In the 1920s and 1930s there was an explosion of print publications across Southeast Asia. These sources are invaluable for understanding many topics.
While early examinations of these writings sought to understand the rise of nationalism, current scholarship has moved on to such topics as fashion and gender, topics which are still related to nationalism, but which allow us to think about how people in Southeast Asian societies “refashioned” their sense of selves in ever more complex ways.
Chie Ikeya, Refiguring Women, Colonialism and Modernity in Burma (Honolulu: University of Hawaii Press, 2011).
Patrick Jory, Thailand’s Politics of Politeness: Qualities of a Gentleman and the Making of ‘Thai Manners,’” South East Asia Research Vol. 23, No. 3 (2015): 357-375.
Michael D. Pante MD, “A Collision of Masculinities: Men, Modernity and Urban Transportation in American-Colonial Manila,” Asian Studies Review Vol. 38, No. 2: 253–273.
Ben Tran, “I Speak in the Third Person: Women and Language in Colonial Vietnam,” Positions Vol. 21, No. 3 (2013): 579-605.
Tom Hoogervorst, “Manliness in Sino-Malay Publications in the Netherlands Indies,” South East Asia Research Vol. 24, No. 2 (2016): 283-307.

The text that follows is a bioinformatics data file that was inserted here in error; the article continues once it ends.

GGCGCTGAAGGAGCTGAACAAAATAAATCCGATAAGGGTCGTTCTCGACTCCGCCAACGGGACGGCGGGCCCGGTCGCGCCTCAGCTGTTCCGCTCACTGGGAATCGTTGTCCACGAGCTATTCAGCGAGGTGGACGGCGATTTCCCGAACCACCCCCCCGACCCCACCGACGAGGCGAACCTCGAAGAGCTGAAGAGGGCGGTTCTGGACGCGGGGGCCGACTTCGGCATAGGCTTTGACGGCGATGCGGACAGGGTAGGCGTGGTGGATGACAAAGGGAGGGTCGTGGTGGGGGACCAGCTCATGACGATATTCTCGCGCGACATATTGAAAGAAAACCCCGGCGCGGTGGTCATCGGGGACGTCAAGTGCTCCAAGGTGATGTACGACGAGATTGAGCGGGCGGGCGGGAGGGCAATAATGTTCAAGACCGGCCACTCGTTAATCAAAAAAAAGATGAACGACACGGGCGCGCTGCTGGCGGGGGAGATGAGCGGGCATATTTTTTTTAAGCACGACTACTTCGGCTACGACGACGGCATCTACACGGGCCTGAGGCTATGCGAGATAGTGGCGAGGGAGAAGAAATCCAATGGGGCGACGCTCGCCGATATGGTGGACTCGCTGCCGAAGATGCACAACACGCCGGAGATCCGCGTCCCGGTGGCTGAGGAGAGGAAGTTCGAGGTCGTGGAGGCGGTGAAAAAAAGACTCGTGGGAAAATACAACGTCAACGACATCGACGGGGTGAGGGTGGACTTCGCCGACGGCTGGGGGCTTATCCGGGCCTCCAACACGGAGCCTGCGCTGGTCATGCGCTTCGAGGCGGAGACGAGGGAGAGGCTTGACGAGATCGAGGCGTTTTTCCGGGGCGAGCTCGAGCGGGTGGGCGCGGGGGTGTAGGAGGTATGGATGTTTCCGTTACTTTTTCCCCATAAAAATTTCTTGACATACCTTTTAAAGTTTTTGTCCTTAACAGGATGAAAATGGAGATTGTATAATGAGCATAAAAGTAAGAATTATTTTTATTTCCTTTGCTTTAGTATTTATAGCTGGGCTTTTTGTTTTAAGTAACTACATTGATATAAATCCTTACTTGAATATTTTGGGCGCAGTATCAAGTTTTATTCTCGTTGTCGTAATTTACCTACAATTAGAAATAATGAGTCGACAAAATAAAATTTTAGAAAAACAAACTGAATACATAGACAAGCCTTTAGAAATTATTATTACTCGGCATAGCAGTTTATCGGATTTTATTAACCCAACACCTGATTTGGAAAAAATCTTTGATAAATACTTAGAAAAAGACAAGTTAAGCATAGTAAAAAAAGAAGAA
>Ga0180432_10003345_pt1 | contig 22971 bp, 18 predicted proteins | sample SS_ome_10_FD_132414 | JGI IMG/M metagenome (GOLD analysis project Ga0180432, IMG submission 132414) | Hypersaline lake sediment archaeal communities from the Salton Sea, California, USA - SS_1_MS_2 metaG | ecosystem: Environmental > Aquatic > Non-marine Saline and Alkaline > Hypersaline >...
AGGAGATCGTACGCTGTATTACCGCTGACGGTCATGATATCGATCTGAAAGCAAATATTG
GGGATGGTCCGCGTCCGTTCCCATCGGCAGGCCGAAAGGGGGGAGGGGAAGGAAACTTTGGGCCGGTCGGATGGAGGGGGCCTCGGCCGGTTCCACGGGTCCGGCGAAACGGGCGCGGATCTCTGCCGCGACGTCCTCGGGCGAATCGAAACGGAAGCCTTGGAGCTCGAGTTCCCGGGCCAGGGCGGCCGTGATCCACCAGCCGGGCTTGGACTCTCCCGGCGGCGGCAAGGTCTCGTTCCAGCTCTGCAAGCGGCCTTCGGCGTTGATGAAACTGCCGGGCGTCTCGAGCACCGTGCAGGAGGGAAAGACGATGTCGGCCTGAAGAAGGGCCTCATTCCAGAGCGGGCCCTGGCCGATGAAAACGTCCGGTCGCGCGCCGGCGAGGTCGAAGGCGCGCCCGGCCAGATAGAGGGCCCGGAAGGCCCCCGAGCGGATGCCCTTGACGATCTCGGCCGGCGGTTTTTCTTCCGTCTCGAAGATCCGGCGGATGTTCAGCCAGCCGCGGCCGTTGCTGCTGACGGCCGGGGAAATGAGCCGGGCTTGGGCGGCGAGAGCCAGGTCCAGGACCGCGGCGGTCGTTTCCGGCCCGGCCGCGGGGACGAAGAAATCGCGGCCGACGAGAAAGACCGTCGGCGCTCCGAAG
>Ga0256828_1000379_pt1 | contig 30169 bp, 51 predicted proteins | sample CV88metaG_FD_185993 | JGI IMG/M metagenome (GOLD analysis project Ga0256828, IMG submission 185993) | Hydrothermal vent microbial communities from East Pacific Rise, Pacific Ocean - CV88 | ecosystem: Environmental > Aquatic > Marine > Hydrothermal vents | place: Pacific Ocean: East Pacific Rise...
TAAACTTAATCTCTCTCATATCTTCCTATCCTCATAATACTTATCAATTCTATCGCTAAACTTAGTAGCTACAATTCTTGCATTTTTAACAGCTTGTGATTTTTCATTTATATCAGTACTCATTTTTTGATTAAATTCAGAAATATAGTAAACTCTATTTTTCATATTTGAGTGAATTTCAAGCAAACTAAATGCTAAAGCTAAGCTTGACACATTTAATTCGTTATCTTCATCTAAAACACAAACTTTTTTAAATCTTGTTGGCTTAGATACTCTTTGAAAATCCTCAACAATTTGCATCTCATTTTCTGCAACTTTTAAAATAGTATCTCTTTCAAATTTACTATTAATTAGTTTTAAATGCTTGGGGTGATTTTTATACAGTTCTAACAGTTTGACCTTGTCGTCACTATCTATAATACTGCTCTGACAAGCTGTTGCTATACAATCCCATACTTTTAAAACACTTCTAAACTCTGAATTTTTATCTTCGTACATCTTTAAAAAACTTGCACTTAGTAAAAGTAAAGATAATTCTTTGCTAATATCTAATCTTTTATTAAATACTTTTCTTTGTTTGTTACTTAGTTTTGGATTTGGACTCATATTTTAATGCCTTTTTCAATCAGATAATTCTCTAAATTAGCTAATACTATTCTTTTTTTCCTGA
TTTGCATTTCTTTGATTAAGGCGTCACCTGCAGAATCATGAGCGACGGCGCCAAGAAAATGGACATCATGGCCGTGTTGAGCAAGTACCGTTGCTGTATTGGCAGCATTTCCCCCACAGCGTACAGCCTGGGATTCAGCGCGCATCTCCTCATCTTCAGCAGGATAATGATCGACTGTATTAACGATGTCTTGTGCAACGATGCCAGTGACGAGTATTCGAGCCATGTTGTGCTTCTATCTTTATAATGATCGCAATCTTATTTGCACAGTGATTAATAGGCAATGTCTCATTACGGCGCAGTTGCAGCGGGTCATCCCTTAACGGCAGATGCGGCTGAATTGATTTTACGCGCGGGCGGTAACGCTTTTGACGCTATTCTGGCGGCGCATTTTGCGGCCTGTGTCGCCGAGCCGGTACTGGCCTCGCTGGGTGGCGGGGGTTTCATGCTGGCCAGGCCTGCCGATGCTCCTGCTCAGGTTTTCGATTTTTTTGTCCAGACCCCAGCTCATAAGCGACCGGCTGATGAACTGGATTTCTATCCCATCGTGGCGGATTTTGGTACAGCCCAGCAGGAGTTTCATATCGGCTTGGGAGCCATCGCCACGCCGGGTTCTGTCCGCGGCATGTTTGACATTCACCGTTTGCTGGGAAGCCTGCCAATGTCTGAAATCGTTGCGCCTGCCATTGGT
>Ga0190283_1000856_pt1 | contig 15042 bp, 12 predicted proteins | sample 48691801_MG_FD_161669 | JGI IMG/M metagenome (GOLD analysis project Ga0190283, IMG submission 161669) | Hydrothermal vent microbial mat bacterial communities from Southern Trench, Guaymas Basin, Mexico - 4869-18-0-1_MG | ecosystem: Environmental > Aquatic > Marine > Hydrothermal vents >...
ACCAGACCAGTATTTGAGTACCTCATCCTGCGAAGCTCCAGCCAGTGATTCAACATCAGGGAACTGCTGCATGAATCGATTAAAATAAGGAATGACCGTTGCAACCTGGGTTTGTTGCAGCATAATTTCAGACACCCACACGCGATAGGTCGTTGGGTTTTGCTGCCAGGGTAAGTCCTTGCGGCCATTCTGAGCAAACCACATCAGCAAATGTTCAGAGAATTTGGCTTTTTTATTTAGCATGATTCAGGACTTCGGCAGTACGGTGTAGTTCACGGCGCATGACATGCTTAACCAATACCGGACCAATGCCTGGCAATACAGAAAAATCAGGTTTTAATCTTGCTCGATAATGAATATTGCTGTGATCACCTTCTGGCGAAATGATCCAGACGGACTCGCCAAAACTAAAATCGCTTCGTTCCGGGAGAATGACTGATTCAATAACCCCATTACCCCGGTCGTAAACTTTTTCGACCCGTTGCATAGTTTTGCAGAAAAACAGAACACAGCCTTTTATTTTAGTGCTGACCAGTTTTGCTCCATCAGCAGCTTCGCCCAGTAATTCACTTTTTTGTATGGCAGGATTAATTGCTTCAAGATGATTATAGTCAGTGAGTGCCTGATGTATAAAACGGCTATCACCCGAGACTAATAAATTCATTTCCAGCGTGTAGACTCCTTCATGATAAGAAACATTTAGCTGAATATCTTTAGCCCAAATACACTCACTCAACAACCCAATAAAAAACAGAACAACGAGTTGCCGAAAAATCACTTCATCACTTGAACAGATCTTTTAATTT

Martina Thucnhi Nguyen, “Wearing Modernity: Lemur Nguyễn Cát Tường, Fashion, and the ‘Origins’ of the Vietnamese National Costume,” Journal of Vietnamese Studies Vol. 11, No. 1 (2016): 76-128.
Chie Ikeya, “The Modern Burmese Woman and the Politics of Fashion in Colonial Burma,” The Journal of Asian Studies Vol. 67, No. 4 (2008): 1277-1308.
Su Lin Lewis, “Cosmopolitanism and the Modern Girl: A Cross-Cultural Discourse in 1930s Penang,” Modern Asian Studies Vol. 43, No. 6 (2009): 1385-1419.
Mina Roces, “Gender, Nation and the Politics of Dress in Twentieth-Century Philippines,” Gender and History Vol. 17, No. 2 (2005): 354-377.